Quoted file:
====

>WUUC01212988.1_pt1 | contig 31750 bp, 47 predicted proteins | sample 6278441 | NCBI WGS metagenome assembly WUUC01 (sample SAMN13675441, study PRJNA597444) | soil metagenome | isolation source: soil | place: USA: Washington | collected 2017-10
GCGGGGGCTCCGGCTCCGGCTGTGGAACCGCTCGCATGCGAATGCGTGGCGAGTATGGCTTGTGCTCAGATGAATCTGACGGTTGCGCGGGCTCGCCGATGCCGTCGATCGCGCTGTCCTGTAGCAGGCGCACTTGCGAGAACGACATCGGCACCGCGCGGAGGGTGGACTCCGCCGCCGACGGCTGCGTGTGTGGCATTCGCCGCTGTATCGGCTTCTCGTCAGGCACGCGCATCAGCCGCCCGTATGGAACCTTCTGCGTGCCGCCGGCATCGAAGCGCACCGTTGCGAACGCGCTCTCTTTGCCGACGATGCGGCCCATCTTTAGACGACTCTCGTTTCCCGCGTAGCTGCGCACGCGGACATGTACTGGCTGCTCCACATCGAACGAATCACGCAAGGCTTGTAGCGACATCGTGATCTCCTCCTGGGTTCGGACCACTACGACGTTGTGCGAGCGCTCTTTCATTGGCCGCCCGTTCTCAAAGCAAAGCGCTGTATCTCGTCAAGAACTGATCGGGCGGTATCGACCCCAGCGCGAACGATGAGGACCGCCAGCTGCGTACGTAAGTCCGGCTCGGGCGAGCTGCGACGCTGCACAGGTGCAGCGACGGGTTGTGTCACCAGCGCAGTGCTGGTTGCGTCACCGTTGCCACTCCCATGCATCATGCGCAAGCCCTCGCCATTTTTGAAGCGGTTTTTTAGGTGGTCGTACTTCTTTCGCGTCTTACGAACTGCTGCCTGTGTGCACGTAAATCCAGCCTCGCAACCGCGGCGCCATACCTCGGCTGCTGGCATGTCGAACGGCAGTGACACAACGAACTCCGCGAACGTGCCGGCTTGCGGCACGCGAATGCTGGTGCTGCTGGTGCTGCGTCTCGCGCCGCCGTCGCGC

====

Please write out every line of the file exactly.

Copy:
>WUUC01212988.1_pt1 | contig 31750 bp, 47 predicted proteins | sample 6278441 | NCBI WGS metagenome assembly WUUC01 (sample SAMN13675441, study PRJNA597444) | soil metagenome | isolation source: soil | place: USA: Washington | collected 2017-10
GCGGGGGCTCCGGCTCCGGCTGTGGAACCGCTCGCATGCGAATGCGTGGCGAGTATGGCTTGTGCTCAGATGAATCTGACGGTTGCGCGGGCTCGCCGATGCCGTCGATCGCGCTGTCCTGTAGCAGGCGCACTTGCGAGAACGACATCGGCACCGCGCGGAGGGTGGACTCCGCCGCCGACGGCTGCGTGTGTGGCATTCGCCGCTGTATCGGCTTCTCGTCAGGCACGCGCATCAGCCGCCCGTATGGAACCTTCTGCGTGCCGCCGGCATCGAAGCGCACCGTTGCGAACGCGCTCTCTTTGCCGACGATGCGGCCCATCTTTAGACGACTCTCGTTTCCCGCGTAGCTGCGCACGCGGACATGTACTGGCTGCTCCACATCGAACGAATCACGCAAGGCTTGTAGCGACATCGTGATCTCCTCCTGGGTTCGGACCACTACGACGTTGTGCGAGCGCTCTTTCATTGGCCGCCCGTTCTCAAAGCAAAGCGCTGTATCTCGTCAAGAACTGATCGGGCGGTATCGACCCCAGCGCGAACGATGAGGACCGCCAGCTGCGTACGTAAGTCCGGCTCGGGCGAGCTGCGACGCTGCACAGGTGCAGCGACGGGTTGTGTCACCAGCGCAGTGCTGGTTGCGTCACCGTTGCCACTCCCATGCATCATGCGCAAGCCCTCGCCATTTTTGAAGCGGTTTTTTAGGTGGTCGTACTTCTTTCGCGTCTTACGAACTGCTGCCTGTGTGCACGTAAATCCAGCCTCGCAACCGCGGCGCCATACCTCGGCTGCTGGCATGTCGAACGGCAGTGACACAACGAACTCCGCGAACGTGCCGGCTTGCGGCACGCGAATGCTGGTGCTGCTGGTGCTGCGTCTCGCGCCGCCGTCGCGC